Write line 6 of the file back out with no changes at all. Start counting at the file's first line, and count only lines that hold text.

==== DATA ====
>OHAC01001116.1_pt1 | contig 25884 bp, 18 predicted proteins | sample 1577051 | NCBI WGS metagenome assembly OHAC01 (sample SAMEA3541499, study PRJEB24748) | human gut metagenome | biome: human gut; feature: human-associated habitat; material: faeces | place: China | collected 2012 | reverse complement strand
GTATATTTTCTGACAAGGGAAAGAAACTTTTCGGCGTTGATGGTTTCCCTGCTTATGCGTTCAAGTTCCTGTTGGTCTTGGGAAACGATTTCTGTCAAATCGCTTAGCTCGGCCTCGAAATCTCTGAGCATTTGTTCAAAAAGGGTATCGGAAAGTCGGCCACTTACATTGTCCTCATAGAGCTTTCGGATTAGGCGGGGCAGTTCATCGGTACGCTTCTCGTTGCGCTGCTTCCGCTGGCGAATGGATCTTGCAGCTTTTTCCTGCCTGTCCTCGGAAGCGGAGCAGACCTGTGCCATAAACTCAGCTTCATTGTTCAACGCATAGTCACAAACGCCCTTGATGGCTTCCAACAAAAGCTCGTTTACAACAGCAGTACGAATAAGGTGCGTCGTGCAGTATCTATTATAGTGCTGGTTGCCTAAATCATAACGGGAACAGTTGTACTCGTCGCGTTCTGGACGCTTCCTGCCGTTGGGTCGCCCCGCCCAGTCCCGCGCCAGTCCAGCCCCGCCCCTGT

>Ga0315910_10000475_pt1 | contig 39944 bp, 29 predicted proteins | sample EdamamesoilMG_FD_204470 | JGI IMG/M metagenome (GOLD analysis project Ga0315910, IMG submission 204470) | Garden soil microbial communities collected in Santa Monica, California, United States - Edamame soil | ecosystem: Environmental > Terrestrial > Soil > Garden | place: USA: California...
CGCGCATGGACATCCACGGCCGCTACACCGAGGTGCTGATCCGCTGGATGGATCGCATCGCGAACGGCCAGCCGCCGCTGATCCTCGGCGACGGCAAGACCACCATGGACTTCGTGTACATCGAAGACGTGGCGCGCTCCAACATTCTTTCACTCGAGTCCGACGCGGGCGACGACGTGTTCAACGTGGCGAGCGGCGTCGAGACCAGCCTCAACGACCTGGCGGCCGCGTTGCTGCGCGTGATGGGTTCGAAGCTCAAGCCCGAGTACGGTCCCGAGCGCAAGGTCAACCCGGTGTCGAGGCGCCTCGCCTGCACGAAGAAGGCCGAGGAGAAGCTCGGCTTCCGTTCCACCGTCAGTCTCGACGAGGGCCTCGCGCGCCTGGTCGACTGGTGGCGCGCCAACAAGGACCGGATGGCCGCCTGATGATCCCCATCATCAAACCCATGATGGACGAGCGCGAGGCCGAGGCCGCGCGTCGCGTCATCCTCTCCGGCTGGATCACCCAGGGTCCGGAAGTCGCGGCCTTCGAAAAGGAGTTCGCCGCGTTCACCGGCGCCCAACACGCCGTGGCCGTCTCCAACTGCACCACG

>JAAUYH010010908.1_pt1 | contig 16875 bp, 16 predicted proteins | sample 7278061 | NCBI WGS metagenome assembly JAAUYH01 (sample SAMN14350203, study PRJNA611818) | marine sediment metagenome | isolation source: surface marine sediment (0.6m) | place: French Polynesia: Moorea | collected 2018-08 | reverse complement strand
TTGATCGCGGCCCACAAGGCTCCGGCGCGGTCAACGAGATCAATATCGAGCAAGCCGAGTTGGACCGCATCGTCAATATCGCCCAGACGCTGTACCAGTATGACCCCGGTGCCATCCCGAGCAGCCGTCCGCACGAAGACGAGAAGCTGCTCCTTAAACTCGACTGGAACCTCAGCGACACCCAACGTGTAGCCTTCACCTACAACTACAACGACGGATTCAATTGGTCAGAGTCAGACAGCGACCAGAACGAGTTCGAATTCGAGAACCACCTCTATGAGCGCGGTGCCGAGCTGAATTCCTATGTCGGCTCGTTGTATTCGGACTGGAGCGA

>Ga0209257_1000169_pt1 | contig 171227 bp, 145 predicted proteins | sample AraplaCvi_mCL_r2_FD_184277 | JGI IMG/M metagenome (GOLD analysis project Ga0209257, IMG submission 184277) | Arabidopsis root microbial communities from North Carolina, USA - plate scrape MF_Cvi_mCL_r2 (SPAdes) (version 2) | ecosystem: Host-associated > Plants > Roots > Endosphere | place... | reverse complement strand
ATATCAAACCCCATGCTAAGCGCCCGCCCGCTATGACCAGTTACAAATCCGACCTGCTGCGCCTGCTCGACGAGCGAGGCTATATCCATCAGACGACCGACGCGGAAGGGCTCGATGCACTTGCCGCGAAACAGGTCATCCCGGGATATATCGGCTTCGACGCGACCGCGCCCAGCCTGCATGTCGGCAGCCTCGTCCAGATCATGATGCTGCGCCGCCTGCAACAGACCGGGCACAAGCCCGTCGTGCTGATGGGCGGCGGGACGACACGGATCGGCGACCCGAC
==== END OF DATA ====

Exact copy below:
TTGATCGCGGCCCACAAGGCTCCGGCGCGGTCAACGAGATCAATATCGAGCAAGCCGAGTTGGACCGCATCGTCAATATCGCCCAGACGCTGTACCAGTATGACCCCGGTGCCATCCCGAGCAGCCGTCCGCACGAAGACGAGAAGCTGCTCCTTAAACTCGACTGGAACCTCAGCGACACCCAACGTGTAGCCTTCACCTACAACTACAACGACGGATTCAATTGGTCAGAGTCAGACAGCGACCAGAACGAGTTCGAATTCGAGAACCACCTCTATGAGCGCGGTGCCGAGCTGAATTCCTATGTCGGCTCGTTGTATTCGGACTGGAGCGA